Robots as Tools and Partners in Rehab
August 30, 2018
In future decades, the need for effective strategies for medical rehabilitation will increase significantly because there will be an increase of patients who survive diseases with severe functional deficits, such as a stroke. Socially assistive robots (SARs) are already being used in rehab for this reason.
Dr. Shelly Levy-Tzedek, head of the Cognition, Aging and Rehabilitation Lab in BGU’s Department of Physical Therapy and a member of the University’s Zlotowski Center for Neuroscience, and BGU doctoral student Ronit Feingold-Polak, along with Dr. Philipp Kellmeyer of the Freiburg University Medical Center and Prof. Oliver Müller of the University of Freiburg, analyzed what measures would be necessary to take in order to improve human-robot interactions and make SARs valuable for medical therapies. The findings were published in the Science Robotics journal.
The researchers concluded that in order for SARs to work they must be deemed trustworthy by the patient.
Robots and patients can only interact well when they have shared goals, which they pursue through their joint therapy. To achieve this, aspects of philosophical and developmental psychology must also be taken into account when upgrading and improving SARs.
For instance, the frustration felt by patients, as a result of physical or linguistic limitations, would be avoided if the robots were adapted to the specific needs and vulnerabilities of the patient in question.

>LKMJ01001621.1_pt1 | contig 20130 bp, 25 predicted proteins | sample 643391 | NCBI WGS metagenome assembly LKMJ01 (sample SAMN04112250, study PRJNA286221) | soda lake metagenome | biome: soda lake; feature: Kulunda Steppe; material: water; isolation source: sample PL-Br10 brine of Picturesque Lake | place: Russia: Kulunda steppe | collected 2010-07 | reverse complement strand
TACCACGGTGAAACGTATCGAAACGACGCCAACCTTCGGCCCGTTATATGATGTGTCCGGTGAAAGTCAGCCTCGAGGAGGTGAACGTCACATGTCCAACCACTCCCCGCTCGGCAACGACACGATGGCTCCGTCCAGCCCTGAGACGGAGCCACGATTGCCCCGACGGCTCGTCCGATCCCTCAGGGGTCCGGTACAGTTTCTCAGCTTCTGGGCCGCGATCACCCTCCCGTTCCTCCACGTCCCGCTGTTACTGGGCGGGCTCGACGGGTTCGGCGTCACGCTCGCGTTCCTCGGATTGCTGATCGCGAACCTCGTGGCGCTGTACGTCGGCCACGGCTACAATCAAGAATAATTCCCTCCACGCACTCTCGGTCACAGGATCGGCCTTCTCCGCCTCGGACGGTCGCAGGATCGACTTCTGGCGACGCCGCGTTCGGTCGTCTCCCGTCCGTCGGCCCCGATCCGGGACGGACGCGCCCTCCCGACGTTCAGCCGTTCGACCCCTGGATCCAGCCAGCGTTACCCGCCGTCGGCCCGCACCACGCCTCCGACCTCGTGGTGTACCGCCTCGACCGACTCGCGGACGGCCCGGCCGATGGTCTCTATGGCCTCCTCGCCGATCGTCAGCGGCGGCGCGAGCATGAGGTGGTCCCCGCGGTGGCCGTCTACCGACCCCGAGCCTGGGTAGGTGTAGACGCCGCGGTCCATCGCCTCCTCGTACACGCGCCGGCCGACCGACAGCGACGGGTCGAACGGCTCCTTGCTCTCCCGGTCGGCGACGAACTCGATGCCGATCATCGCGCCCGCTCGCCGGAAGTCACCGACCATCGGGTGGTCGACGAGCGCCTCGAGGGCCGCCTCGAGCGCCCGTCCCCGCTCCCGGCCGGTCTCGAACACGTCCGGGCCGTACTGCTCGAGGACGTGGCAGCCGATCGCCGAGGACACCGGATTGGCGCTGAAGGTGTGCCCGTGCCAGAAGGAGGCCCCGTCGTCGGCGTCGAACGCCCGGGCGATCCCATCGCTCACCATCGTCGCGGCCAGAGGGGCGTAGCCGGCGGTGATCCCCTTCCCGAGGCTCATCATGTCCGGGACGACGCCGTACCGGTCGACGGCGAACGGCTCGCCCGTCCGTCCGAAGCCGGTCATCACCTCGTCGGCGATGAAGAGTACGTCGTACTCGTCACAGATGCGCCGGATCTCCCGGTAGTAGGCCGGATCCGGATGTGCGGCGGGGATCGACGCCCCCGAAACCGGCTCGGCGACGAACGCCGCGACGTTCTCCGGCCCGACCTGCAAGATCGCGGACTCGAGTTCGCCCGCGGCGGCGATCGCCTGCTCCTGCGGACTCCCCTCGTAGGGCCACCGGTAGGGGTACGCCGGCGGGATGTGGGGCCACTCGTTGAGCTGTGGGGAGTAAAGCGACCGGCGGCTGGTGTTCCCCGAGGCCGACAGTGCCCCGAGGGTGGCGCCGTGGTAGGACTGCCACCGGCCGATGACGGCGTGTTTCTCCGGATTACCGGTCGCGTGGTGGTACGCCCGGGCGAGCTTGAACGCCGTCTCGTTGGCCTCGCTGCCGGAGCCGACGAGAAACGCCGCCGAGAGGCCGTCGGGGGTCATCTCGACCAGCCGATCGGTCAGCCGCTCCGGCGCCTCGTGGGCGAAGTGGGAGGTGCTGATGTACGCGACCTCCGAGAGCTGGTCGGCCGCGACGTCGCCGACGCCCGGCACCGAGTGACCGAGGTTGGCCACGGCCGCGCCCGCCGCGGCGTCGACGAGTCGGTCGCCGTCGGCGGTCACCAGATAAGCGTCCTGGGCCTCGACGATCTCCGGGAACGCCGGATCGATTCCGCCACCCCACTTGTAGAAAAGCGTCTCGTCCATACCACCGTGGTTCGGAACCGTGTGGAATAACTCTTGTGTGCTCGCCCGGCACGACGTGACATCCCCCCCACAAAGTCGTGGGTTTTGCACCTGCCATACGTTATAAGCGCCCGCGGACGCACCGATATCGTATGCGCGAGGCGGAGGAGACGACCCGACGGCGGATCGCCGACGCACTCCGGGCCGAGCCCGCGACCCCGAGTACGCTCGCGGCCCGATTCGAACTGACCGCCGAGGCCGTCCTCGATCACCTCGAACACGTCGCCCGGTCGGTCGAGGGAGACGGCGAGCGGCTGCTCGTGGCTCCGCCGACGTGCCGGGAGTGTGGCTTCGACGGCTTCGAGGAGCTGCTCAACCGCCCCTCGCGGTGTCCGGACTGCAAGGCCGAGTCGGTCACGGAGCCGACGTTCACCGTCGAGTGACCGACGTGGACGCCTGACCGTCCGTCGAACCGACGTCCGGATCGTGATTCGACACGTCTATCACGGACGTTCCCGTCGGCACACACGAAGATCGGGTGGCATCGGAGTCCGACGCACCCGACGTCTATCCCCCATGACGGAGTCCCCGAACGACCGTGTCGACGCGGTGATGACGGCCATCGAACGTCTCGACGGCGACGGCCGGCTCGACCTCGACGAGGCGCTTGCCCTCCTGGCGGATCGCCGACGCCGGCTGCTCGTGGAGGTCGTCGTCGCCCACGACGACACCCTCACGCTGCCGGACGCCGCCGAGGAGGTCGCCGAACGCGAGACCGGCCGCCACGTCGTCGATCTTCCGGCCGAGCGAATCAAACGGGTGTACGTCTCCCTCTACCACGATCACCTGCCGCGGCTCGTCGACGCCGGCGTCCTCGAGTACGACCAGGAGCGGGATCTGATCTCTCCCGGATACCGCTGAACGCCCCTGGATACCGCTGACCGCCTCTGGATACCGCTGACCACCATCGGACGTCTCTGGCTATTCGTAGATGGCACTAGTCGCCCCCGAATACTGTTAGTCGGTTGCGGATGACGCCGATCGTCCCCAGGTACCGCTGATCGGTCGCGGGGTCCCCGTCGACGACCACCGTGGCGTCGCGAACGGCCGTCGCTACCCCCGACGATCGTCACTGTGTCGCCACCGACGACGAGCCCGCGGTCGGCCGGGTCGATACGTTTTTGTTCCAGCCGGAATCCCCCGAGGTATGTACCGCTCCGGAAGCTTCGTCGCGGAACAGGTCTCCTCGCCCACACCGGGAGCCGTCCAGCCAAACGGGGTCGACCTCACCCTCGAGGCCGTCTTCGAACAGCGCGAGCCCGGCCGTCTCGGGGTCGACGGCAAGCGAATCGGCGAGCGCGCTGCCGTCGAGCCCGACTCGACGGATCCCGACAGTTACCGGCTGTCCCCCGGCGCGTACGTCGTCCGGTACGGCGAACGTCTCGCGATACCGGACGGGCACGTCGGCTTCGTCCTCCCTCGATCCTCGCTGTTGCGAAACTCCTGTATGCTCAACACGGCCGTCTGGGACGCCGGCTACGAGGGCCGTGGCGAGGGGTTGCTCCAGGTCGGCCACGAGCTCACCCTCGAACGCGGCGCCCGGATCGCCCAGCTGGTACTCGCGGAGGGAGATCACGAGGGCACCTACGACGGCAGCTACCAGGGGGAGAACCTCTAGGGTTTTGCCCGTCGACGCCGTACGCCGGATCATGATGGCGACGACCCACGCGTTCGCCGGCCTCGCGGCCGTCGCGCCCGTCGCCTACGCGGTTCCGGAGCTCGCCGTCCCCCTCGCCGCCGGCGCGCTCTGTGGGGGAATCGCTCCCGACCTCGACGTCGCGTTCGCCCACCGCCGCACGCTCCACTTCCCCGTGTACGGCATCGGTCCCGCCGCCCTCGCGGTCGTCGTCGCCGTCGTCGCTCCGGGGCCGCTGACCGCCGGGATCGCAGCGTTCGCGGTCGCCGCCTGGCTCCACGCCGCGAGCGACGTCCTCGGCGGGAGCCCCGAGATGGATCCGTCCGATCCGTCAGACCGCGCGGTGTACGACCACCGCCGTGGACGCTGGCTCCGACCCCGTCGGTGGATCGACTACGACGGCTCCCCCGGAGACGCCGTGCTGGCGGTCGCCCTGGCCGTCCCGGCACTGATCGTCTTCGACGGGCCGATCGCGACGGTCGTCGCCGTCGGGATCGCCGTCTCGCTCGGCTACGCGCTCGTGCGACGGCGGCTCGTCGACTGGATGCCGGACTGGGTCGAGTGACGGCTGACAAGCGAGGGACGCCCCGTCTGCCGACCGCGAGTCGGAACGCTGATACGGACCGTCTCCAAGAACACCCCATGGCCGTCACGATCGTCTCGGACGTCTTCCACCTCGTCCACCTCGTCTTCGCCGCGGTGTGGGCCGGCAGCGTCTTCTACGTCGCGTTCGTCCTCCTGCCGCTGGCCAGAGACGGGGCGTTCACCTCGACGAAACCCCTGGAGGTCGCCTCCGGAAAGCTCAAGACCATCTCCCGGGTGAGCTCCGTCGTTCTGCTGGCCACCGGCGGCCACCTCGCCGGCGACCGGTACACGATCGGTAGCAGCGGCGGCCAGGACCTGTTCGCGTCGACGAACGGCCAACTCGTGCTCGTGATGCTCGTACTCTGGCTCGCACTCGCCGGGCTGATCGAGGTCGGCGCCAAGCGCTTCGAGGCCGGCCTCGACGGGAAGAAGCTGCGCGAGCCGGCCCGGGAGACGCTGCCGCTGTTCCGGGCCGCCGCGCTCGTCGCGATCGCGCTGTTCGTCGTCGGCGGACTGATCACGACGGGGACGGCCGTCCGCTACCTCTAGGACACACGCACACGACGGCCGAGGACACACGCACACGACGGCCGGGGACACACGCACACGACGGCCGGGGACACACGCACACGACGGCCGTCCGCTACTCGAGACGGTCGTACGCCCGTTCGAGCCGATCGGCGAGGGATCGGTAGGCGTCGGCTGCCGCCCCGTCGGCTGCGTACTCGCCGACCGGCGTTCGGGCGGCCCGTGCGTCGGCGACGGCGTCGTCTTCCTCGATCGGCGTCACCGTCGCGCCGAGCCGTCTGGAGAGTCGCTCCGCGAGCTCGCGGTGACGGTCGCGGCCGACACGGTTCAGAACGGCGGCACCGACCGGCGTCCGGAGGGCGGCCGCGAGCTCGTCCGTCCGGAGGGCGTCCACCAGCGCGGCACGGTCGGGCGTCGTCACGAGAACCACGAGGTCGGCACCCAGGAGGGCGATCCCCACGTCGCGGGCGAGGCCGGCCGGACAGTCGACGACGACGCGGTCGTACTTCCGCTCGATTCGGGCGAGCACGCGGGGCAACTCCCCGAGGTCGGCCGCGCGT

“Patients during rehabilitation, after a stroke, for example, are in a vulnerable and emotional state,” explains Dr. Levy-Tzedek. “To a great extent they rely on the feeling of trust that they have established with their caregiving professionals. For this reason, we have to carefully analyze the advantages and disadvantages of using SARs with stroke survivors.”
According to Dr. Levy-Tzedek, SARs can assist with exercises the patient has to do, but it should be taken into consideration the difficulties that could arise between the person undergoing rehab and the robot.
“For example, the patient could demand certain unrealistic expectations from a robot because of its human-like behavior,” says Dr. Levy-Tzedek. “This could lead to disappointment and a failure to complete the exercise altogether.”
Furthermore, if a robot is unpredictable, it will again make it very difficult for the robot to be considered a successful partner in the rehab project.
In the article, the researchers suggested a few ways in which a robot can build trust with a human patient. This included, the ability of a patient to trust that the interaction with the robot is safe and that the movements being carried out are beneficial to the overall treatment. Also, patients should be able to identify and predict the intentions of the robot during treatment, and the robot should be aware of the mental and physical state of the patient.